‘Mnangagwa faces removal from office by violence’ – Biti

MDC Alliance Spokesperson Tendai Biti speaks during a press conference on June 1, 2018 where he announced that Zimbabwe's opposition parties are calling for electoral reforms ahead of the July 30 general elections and that there will be street demonstrations in the capital Harare on June 5. / AFP PHOTO / Jekesai NJIKIZANA

MDC vice-president Tendai Biti has warned that President Emmerson Mnangagwa will eventually face street protests if he does not initiate dialogue with the opposition party.

Biti told MDC supporters in London after launching his book at an event at Chatham House last week that dialogue between Mnangagwa and the MDC was unavoidable for Zimbabwe to stop the economic crisis.

He said the MDC resolved at its recent congress that street protests were an alternative if Mnangagwa continued to snub their overtures for dialogue. Biti said the offer for dialogue would not be on the table forever.

“We need to drag Zanu-PF screaming and screeching on to the negotiating table because it is the only thing that will create a soft landing for Zimbabwe,” he said.

“Zimbabweans have a right to demonstrate, petition and confront peacefully and constitutionally. Our congress resolutions were quite clear about this.”

The government has over the past few months issued stern warnings that it would deal ruthlessly with protests.

In January, human rights groups said at least 17 people were killed by soldiers and several women were raped following violent protests that rocked the country.

Mnangagwa boasted that he had deployed the military to carry out the crackdown and vowed to do it again if protests turned violent in future.
Biti said the MDC did not want to see any bloodshed because Zimbabweans had suffered for too long.

“We are giving Mnangagwa time, we are giving him a warning, a notice (that) please let us talk because there will come a time when we will no longer be talking. We will be confronting (you) on the streets,” he said.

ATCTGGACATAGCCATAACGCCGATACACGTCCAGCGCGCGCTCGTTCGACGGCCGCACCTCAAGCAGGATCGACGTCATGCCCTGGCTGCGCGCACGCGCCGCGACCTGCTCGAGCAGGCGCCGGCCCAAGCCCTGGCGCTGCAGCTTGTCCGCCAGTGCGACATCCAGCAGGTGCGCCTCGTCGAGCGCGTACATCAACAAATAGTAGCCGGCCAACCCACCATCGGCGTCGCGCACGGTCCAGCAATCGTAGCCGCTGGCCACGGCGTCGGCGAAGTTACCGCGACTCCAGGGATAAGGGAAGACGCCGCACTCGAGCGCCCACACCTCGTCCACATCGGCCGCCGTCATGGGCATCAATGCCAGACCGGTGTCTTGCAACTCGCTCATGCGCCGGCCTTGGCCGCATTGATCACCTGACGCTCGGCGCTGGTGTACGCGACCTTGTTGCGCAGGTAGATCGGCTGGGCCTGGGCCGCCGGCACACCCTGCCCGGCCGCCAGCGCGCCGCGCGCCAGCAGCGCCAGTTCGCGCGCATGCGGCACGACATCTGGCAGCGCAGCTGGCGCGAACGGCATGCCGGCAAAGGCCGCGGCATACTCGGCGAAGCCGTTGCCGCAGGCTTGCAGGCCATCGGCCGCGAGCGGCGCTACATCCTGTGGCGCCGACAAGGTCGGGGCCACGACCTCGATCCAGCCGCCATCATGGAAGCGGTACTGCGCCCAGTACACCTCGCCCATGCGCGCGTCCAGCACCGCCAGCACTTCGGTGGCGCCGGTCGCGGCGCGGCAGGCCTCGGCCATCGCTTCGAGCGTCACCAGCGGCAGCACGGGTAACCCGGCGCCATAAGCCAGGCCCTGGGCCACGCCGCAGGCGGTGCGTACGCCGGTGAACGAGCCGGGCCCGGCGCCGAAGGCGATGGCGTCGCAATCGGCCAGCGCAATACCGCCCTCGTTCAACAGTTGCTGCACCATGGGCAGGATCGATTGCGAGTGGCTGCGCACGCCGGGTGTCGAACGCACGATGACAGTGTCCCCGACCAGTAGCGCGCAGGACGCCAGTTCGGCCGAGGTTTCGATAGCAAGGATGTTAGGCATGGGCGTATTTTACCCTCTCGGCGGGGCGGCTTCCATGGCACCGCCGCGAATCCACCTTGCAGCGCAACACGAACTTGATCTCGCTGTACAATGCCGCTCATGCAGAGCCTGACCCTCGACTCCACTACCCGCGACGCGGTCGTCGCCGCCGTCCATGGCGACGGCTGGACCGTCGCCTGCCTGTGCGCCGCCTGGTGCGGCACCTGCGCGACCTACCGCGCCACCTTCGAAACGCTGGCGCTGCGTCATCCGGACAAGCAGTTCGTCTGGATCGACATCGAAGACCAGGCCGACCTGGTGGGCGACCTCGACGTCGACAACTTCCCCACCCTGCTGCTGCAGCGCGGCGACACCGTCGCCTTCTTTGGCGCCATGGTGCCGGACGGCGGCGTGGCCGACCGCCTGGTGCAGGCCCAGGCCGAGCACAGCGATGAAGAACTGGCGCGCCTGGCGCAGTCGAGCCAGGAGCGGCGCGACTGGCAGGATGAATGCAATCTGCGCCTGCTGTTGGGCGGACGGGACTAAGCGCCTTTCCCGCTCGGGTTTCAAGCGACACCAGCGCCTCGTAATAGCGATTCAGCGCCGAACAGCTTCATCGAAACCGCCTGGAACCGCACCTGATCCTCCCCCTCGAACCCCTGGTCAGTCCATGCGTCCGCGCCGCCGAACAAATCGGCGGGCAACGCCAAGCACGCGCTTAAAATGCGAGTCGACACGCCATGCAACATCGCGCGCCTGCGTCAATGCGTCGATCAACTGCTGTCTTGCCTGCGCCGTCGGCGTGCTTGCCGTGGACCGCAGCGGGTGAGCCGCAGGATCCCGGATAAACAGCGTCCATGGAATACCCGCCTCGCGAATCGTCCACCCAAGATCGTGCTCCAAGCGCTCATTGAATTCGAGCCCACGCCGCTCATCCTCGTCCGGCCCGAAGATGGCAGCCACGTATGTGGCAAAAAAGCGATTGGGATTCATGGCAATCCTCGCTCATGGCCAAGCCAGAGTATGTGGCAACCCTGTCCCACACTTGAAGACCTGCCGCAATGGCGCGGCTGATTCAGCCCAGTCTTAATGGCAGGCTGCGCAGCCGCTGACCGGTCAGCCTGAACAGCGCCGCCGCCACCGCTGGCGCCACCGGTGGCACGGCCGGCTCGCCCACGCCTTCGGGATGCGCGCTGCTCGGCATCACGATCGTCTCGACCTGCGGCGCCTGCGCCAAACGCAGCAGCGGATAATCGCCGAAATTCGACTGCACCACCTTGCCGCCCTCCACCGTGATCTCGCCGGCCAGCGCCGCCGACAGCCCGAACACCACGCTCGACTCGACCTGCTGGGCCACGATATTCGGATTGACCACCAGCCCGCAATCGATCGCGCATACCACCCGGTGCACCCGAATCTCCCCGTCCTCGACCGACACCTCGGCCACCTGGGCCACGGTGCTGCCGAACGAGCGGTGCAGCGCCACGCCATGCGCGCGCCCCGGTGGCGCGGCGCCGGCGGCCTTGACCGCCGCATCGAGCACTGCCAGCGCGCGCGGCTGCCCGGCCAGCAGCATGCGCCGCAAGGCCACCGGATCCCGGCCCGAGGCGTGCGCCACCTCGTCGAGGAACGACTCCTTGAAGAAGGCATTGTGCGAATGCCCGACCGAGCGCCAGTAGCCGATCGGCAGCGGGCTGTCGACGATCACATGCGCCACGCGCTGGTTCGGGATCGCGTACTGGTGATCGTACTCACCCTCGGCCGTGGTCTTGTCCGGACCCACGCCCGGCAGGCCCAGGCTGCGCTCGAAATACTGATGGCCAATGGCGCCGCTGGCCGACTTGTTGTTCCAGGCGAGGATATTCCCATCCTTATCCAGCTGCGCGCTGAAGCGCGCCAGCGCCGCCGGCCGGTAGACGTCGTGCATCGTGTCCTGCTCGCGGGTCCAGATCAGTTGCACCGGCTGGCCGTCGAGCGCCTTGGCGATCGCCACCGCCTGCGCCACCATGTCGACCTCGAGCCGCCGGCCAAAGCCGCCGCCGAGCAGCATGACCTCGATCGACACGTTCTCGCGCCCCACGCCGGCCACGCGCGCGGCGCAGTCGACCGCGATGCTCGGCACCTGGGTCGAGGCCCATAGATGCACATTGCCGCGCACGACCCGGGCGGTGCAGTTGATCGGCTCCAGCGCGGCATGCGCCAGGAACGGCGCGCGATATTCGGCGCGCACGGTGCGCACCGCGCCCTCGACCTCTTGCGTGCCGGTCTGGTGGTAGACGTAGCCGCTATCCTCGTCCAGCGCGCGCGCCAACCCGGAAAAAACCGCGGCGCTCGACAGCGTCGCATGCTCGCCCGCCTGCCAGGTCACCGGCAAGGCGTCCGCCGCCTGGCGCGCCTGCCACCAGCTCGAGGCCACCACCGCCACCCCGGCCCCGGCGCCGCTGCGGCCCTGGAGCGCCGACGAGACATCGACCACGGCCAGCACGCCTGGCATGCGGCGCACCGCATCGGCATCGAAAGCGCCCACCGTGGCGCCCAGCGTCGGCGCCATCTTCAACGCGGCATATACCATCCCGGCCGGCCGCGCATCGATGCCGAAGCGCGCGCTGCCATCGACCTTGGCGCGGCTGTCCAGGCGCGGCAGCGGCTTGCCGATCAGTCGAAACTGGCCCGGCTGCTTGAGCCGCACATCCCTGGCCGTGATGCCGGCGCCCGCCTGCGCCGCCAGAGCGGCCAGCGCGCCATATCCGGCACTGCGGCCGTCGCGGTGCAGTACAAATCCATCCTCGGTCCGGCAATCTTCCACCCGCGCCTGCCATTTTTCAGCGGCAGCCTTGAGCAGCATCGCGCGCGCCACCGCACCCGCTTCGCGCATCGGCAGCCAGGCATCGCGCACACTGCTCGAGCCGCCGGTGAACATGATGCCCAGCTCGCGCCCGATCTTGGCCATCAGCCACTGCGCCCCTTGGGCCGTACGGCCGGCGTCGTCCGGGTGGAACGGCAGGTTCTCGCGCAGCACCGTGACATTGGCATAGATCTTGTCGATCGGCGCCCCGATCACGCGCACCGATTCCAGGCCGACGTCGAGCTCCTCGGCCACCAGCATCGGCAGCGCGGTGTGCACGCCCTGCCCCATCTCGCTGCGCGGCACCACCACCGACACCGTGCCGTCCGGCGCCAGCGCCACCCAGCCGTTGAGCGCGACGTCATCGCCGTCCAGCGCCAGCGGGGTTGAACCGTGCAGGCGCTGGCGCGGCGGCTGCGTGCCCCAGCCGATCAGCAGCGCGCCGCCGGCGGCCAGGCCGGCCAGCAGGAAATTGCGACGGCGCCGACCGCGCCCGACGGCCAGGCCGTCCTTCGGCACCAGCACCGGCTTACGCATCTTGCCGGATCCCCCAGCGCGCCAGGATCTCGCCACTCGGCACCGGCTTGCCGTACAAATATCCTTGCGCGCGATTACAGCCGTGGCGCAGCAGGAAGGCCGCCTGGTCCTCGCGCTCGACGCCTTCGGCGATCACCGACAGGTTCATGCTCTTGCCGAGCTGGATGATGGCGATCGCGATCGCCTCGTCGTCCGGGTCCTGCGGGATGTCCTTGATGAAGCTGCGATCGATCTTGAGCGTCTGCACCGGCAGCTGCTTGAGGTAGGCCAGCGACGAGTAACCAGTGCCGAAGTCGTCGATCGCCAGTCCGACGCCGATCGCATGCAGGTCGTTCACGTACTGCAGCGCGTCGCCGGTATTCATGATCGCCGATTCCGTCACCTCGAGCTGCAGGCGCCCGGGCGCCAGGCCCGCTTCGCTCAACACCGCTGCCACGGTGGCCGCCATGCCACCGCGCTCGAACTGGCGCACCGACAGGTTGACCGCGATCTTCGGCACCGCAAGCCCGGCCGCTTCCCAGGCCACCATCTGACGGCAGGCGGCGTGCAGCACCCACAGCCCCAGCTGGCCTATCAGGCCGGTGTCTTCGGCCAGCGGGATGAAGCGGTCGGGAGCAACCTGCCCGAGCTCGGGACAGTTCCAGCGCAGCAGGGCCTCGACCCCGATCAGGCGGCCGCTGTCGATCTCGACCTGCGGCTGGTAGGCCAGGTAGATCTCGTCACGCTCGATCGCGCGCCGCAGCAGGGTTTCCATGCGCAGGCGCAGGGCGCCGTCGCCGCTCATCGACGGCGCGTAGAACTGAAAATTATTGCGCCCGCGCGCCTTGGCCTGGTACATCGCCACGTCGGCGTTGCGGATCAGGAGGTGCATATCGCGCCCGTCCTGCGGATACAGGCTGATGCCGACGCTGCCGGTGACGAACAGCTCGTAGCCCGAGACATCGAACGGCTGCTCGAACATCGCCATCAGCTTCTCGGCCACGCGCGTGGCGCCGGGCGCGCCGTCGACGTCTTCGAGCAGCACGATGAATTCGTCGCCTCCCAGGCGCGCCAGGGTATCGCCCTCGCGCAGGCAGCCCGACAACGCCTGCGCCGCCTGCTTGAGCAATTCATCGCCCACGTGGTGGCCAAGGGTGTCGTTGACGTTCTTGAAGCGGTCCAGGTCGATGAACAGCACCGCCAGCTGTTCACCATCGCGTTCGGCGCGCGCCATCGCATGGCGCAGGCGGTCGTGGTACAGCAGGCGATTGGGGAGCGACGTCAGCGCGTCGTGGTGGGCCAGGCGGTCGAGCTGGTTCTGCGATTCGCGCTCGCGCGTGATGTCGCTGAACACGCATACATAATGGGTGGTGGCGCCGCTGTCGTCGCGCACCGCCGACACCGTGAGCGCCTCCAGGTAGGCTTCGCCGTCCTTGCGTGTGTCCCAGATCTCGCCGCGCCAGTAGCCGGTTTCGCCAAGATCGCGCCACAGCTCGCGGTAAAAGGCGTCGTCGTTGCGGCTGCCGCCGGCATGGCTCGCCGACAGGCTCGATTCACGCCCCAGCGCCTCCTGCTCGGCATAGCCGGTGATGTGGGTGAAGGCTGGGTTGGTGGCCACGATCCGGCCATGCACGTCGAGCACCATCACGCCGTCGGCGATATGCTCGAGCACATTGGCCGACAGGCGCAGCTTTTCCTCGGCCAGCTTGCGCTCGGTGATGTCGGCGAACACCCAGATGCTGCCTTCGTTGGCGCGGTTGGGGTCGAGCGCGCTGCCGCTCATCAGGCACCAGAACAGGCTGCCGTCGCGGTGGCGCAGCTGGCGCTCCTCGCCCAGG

“Zimbabwe has been losing blood since 1890. Some would argue and say the country has actually been losing blood since the Rozvi war in 1500. It is a country that has shed too much blood,” he said.
Biti said the majority of Zimbabweans were surviving on less than 35 cents per day, describing Mnangagwa as a failure.

“Emmerson Mnangagwa has failed. About 79% of the population is living below the poverty datum line,” he said.

“There is no electricity, water, there are no drugs in hospitals and you cannot get money from the bank.”

Mnangagwa last Friday said Zimbabwe would introduce its own currency before the end of the year.

In February, the Reserve Bank of Zimbabwe removed an unrealistic peg for its electronic dollars and surrogate bond notes and merged them into a transitional currency called the Real Time Gross Settlement (RTGS) dollar.

The unit, which started trading at 2,5 to the dollar on the official interbank market when it was introduced on February 22, was pegged at 5,9 on Friday, bringing its devaluation to 57,6% to date.

The currency has devalued by 49,4% on the black market during the same time.

Most businesses are now pegging their prices in US dollars and use black market rates to calculate RTGS dollar prices.

Prices of basic goods from sugar to maize-meal have spiked in the last month as the RTGS dollar has lost value.

Mnangagwa said price hikes were unjustified.
Finance minister Mthuli Ncube said in January that Zimbabwe, in the grip of a severe dollar crunch that has caused shortages of fuel and medicines, would have a new currency in the next 12 months.

Zimbabwe abandoned its own currency in 2009 after it was wrecked by hyperinflation and adopted the greenback and other currencies, such as sterling and the South African rand.

As physical dollar supplies started dwindling, the central bank introduced the bond note in 2016 at par to the dollar while the amount of electronic dollars increased, plunging the financial system into disarray.

Biti said the only way Zimbabwe could address the currency crisis was through re-dollarisation. The book launch was attended by co-author former Nigerian president Olusegun Obasanjo and Greg Mills, the director of the Brenthurst Foundation.

The book is titled Democracy Works: Re-Wiring Politics to Africa’s Advantage and it “reflects on political systems in Africa and considers how democracy can best be harnessed to address key challenges on the continent”.

Additional reporting by Reuters.